Britain and China signed trade deals on Tuesday worth more than 14 billion pounds (US$24 billion, 17 billion euros), during a visit to London by Premier Li Keqiang aimed at resetting economic and diplomatic ties.
Links between Britain and China were strained after British Prime Minister David Cameron met exiled Tibetan spiritual leader, the Dalai Lama, in 2012.
But Li and Cameron said they were now focused on strengthening British and Chinese economic ties after concluding deals and holding talks at Cameron’s Downing Street office.
“Today we have signed deals worth more than 14 billion pounds, securing jobs and long-term economic growth for the British and Chinese people,” Cameron told a joint press conference.
“Ours is truly a partnership for growth, reform and innovation.”
The largest deal was a £12 billion agreement between British energy giant BP and Chinese state-owned peer CNOOC to supply China with 1.5 million tonnes of liquefied natural gas per year over 20 years from 2019.
China Minsheng Investment Corporation, China’s largest private sector investment group, will open its European headquarters in London, with an investment of around 1.5 billion pounds in a range of sectors.
Meanwhile, Royal Dutch Shell, the Anglo-Dutch oil giant, signed a cooperation agreement with CNOOC covering upstream, midstream and downstream activities.
Last year, British exports to China averaged more than 1 billion pound each month, while more than 8 billion pounds of investment flowed the other way in 2013 to 2014.
Cameron said he would continue to press the European Union to strike a trade deal with China, and for free trade within the Group of 20 and the World Trade Organization members.
The British premier flew to China in December with a delegation of business leaders as part of his drive to bolster growth after the financial crisis by boosting trade with major emerging economies.
Earlier, Li met Queen Elizabeth II at Windsor Castle as part of his three-day visit.
Dozens of Chinese flocked to see him arrive for private talks at the mediaeval castle, west of London.
The Times newspaper reported last week that Beijing made a meeting between Li and the British monarch a precondition for the visit and threatened to call it off if it was not arranged.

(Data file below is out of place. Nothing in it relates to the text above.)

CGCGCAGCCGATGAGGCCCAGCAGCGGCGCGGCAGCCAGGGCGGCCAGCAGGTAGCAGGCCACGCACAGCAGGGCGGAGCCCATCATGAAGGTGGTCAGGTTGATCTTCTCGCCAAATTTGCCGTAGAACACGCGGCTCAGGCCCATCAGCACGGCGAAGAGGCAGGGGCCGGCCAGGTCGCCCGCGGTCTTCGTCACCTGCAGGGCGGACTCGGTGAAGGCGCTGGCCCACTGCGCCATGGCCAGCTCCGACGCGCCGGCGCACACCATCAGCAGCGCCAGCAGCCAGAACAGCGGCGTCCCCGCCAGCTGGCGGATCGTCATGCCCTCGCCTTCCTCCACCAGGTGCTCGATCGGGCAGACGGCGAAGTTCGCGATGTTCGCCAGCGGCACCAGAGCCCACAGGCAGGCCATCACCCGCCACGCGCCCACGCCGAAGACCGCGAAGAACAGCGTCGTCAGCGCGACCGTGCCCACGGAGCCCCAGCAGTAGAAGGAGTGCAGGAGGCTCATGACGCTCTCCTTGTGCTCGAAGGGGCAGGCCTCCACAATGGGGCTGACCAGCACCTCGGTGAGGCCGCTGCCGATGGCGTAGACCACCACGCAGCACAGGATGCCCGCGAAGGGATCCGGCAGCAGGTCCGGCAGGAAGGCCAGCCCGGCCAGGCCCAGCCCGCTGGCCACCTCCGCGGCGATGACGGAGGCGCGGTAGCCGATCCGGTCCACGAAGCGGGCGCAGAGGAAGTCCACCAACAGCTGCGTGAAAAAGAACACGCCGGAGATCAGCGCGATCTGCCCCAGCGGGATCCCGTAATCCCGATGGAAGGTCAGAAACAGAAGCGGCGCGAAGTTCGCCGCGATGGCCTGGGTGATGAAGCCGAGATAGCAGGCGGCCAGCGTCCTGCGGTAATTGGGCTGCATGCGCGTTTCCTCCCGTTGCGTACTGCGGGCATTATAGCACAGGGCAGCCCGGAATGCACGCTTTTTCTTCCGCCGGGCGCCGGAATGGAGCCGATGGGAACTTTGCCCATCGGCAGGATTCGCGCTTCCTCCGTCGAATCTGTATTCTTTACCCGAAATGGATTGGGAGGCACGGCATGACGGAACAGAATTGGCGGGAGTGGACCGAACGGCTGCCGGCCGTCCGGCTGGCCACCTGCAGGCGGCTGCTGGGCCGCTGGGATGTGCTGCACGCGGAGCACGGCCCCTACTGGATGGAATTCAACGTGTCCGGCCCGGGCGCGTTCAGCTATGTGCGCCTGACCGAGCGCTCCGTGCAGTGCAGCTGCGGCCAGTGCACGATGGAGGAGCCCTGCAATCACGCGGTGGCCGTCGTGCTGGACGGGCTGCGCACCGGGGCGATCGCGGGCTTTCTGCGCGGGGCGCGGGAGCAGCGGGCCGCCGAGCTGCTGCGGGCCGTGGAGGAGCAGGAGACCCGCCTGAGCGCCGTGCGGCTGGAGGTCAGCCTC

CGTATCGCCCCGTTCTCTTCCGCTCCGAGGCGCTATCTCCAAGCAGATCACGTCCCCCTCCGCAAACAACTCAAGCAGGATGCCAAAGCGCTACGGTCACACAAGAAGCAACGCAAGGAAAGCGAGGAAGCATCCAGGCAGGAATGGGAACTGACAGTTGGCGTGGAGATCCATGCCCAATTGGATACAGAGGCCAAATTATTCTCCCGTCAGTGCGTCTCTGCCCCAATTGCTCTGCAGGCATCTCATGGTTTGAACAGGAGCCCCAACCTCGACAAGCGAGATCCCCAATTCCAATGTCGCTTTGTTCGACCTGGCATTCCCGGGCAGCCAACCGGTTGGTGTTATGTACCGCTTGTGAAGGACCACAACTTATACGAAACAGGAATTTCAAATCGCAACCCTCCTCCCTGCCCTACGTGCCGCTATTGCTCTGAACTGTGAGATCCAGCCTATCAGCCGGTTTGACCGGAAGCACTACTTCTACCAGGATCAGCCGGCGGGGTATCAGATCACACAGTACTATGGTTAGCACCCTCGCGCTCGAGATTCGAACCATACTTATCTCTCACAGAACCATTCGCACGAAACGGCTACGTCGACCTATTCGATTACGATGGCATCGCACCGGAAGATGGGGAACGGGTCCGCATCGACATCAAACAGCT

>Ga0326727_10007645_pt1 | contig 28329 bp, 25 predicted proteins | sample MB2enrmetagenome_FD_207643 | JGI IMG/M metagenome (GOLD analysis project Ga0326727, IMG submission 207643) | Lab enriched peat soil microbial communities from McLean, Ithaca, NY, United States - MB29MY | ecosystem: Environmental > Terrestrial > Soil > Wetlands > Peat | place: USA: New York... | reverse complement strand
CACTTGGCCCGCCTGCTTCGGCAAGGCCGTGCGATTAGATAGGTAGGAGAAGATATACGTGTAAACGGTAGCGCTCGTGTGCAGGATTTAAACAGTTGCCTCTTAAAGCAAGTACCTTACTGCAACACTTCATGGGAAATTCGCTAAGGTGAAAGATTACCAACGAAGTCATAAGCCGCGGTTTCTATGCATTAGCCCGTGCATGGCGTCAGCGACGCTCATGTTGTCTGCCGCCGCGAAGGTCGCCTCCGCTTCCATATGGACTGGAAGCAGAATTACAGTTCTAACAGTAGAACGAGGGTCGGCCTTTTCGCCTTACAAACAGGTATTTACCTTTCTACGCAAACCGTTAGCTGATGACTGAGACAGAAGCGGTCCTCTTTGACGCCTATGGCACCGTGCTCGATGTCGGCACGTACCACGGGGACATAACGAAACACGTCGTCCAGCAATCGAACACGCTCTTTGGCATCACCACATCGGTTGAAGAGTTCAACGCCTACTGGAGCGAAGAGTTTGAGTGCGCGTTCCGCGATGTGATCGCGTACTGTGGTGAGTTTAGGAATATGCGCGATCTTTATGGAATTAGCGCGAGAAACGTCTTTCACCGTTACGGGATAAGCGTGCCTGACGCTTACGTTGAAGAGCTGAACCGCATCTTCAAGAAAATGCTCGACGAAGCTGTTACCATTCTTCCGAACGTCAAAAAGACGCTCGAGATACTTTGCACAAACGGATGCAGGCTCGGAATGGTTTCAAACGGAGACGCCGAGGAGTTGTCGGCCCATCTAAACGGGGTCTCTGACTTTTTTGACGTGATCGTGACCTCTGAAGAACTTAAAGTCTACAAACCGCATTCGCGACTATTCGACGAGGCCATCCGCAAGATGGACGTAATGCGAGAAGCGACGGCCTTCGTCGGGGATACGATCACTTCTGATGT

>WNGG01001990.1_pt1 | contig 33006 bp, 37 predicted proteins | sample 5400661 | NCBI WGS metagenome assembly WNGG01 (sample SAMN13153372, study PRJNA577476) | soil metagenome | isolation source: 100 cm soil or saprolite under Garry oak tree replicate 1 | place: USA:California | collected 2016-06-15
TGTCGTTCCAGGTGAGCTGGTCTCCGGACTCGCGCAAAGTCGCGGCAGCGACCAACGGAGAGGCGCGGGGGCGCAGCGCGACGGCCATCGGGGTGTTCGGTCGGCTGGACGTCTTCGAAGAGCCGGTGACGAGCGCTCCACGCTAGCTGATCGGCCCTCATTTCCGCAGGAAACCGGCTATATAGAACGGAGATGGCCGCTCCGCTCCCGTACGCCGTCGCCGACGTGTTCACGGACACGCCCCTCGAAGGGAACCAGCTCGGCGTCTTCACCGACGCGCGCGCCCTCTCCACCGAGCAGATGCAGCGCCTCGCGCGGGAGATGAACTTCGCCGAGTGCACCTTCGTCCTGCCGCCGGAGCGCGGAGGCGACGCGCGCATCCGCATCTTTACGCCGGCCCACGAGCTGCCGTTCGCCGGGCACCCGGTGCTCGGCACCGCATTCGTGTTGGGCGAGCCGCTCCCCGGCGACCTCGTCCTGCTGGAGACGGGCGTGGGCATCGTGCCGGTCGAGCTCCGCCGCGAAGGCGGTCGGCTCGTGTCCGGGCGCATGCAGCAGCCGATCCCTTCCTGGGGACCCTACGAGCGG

The Free Tibet campaign group had written to Queen Elizabeth, urging her not to meet Li.
Pro-Tibet campaigners demonstrated outside Cameron’s 10 Downing Street office, posing in handcuffs and waving placards reading: “Free Tibet before free trade”.
Their chants could be heard as Cameron greeted Li on the steps of Number 10.
Ahead of the visit, Deputy Prime Minister Nick Clegg said the Britain would not shy away from raising China’s “large scale and systematic” human rights abuses.
Asked about Clegg’s comments, Li said: “I don’t really expect there will be uniform opinion about issues in this country.”
Countries at different stages of their development, with different historical and cultural backgrounds, “may see this issue of human rights from different perspectives,” he added.
Asked about the Scottish independence referendum, to be held in September, Li said he wanted to see a “strong, prosperous and united United Kingdom”, but added: “We certainly respect the choice you make.”
The British premier also said he and Li had discussed the deteriorating situation in Iraq and the need for the government in Baghdad to “pursue an inclusive process that can unite the country”.
Meanwhile in a joint statement between Britain and China said they recognised that “the threat of dangerous climate change as one of the greatest global challenges we face”.
They said the evidence of man-made climate change amounted to an “urgent call to action”, and said the 2015 Paris conference will mark a “pivotal moment” in the worldwide effort to respond to the threat.
Source : Channel News Asia | June 17, 2014